• Having overly focused interests, such as with moving objects or parts of objects
  • Getting upset by slight changes in a routine
  • Being more or less sensitive than other people to sensory input, such as light, noise, clothing, or temperature

People with ASD may also experience sleep problems and irritability. Although people with ASD experience many challenges, they may also have many strengths, including:

  • Being able to learn things in detail and remember information for long periods of time
  • Being strong visual and auditory learners
  • Excelling in math, science, music, or art

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Old Words Used To Describe Autism

To help with all of the vocabularies that you might see and hear, these are many of the words used in the past to describe autism:

  • Autistic disorder, autism, childhood autism, early infantile autism, Kanners syndrome, infantile psychosis.
  • Aspergers, Asperger syndrome, Asperger Disorder, High functioning autism.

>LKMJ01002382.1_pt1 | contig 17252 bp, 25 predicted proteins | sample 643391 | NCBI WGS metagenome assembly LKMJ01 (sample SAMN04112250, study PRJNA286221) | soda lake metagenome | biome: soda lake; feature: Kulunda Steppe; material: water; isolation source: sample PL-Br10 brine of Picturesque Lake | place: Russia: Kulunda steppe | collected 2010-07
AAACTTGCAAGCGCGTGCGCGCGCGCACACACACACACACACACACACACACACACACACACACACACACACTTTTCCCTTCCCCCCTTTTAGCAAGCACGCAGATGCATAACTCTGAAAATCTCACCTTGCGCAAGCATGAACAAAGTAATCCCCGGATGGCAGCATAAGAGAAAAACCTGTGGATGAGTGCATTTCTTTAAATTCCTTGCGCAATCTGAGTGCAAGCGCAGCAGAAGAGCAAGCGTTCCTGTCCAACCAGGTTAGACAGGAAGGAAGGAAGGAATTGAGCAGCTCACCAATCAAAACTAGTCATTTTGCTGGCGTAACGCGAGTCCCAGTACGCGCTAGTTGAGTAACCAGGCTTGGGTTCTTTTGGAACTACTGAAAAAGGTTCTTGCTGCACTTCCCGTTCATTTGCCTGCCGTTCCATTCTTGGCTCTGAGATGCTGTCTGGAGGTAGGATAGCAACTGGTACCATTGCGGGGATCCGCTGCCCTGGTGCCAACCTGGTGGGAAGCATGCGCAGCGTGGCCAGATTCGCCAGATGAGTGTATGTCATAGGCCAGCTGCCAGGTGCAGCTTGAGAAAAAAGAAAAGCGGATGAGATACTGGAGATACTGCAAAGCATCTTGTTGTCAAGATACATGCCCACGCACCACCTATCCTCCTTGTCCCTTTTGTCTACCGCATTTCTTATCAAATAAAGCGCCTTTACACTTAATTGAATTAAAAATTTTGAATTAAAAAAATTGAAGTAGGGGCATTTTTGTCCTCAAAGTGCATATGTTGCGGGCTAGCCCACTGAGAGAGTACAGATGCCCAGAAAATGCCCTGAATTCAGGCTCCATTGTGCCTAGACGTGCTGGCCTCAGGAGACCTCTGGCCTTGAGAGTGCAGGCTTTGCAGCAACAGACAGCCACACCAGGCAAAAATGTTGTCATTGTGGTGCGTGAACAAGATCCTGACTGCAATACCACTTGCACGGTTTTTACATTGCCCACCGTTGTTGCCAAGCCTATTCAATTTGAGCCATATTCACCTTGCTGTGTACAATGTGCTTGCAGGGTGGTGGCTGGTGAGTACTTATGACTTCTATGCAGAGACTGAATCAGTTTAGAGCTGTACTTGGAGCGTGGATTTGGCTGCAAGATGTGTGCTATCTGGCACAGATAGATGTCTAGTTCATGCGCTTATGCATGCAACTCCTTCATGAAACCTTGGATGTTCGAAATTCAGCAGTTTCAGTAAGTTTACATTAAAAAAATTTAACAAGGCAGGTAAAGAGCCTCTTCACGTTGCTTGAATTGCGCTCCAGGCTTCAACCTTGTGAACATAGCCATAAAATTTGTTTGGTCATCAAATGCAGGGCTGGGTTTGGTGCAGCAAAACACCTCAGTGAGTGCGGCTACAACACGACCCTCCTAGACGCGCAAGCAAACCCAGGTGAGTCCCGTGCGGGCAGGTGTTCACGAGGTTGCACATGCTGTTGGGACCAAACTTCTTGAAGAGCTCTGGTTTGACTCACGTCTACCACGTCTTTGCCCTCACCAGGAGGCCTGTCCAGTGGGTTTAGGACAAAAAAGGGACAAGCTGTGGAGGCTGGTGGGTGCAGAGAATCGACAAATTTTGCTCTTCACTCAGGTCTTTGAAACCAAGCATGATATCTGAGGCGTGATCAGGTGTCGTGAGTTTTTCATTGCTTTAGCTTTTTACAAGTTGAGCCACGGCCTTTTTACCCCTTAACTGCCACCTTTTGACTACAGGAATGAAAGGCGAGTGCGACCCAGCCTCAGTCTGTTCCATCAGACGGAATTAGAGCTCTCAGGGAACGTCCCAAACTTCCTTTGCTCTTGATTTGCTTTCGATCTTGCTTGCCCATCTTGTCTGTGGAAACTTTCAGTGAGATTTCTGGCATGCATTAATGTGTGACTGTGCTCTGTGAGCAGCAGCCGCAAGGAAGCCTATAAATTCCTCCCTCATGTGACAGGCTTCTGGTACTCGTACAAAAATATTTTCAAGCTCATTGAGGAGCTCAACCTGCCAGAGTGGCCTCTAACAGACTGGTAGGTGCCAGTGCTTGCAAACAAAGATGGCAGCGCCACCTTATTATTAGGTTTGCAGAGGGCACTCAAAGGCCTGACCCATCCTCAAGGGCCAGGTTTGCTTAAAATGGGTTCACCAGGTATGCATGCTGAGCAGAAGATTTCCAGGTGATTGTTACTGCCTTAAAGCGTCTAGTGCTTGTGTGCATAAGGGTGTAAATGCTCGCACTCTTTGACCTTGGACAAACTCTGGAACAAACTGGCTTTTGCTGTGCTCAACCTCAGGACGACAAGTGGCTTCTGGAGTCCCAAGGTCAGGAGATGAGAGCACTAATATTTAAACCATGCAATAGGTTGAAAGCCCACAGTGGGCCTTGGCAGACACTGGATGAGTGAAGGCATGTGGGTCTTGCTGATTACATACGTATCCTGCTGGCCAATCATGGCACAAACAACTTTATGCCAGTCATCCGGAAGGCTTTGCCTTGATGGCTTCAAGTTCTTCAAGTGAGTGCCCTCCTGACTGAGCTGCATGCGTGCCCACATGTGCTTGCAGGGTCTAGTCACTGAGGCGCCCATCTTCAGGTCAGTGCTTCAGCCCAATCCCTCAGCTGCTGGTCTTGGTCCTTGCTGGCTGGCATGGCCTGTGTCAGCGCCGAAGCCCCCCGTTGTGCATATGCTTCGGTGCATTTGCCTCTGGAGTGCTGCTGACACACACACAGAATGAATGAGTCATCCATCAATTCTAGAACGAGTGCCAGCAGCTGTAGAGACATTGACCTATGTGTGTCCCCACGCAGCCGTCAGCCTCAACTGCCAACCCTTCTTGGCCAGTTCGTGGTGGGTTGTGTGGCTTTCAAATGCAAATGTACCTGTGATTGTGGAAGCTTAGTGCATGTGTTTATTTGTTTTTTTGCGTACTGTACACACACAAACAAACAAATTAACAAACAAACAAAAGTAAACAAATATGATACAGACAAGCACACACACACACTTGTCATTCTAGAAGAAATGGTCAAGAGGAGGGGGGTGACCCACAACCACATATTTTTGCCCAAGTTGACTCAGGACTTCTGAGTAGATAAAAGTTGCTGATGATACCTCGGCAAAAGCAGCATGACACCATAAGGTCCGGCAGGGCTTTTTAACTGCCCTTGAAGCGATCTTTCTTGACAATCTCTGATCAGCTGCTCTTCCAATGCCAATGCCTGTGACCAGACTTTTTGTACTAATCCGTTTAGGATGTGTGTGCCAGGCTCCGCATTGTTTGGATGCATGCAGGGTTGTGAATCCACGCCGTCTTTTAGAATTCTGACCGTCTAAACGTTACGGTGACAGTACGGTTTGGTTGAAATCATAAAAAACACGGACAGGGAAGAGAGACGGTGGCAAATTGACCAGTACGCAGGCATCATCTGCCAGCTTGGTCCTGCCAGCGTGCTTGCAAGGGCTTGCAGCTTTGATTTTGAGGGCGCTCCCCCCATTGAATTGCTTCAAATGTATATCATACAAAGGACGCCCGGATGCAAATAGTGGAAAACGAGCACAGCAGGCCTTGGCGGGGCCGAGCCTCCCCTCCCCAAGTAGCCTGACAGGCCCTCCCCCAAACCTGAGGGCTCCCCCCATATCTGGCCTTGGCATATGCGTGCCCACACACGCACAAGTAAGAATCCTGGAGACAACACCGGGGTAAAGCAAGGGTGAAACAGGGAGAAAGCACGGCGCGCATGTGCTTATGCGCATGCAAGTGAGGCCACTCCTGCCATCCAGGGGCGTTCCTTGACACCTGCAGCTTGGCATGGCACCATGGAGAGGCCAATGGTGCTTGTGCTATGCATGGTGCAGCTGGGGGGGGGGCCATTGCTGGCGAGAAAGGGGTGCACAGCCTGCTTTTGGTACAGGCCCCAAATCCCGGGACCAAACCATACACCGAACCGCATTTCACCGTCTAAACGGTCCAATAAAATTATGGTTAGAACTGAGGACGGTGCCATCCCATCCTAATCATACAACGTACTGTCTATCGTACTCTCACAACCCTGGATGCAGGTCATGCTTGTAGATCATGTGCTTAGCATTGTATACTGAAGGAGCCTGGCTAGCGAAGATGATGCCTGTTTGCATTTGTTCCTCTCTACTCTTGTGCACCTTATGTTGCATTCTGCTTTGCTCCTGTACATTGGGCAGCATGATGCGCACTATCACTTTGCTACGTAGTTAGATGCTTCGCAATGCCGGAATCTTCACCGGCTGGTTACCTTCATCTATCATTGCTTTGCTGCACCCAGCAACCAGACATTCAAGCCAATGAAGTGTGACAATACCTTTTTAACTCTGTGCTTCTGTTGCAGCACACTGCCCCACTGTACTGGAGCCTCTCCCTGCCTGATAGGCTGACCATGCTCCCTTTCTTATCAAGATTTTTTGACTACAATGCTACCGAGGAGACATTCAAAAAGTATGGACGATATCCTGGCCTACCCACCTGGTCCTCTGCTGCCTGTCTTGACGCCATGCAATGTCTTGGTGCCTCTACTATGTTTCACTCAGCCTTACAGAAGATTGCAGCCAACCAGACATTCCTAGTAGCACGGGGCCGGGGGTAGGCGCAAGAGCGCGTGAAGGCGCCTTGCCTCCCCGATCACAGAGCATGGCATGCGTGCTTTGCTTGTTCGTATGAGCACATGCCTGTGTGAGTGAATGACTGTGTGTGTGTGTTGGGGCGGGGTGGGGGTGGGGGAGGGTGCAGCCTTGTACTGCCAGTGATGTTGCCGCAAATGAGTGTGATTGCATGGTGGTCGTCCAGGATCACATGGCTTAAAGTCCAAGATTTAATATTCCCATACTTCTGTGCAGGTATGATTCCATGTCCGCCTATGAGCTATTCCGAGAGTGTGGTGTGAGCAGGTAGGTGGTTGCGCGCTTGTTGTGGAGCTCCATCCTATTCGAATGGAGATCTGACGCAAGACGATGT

• Pervasive Developmental Disorder sometimes abbreviated to PDD also called atypical autism.
  • Childhood Disintegrative Disorder, also known as Hellers syndrome, disintegrative psychosis, regressive autism.

Retts Disorder.

Is Retts Disorder related to autism? No, it is not. It was grouped with autism in the past but no longer is. Therefore, Retts Disorder is separate and distinct from autism.

How Is Asd Diagnosed

ASD symptoms can vary greatly from person to person depending on the severity of the disorder. Symptoms may even go unrecognized for young children who have mild ASD or less debilitating handicaps.

Autism spectrum disorder is diagnosed by clinicians based on symptoms, signs, and testing according to the Diagnostic and Statistical Manual of Mental Disorders-V, a guide created by the American Psychiatric Association used to diagnose mental disorders. Children should be screened for developmental delays during periodic checkups and specifically for autism at 18- and 24-month well-child visits.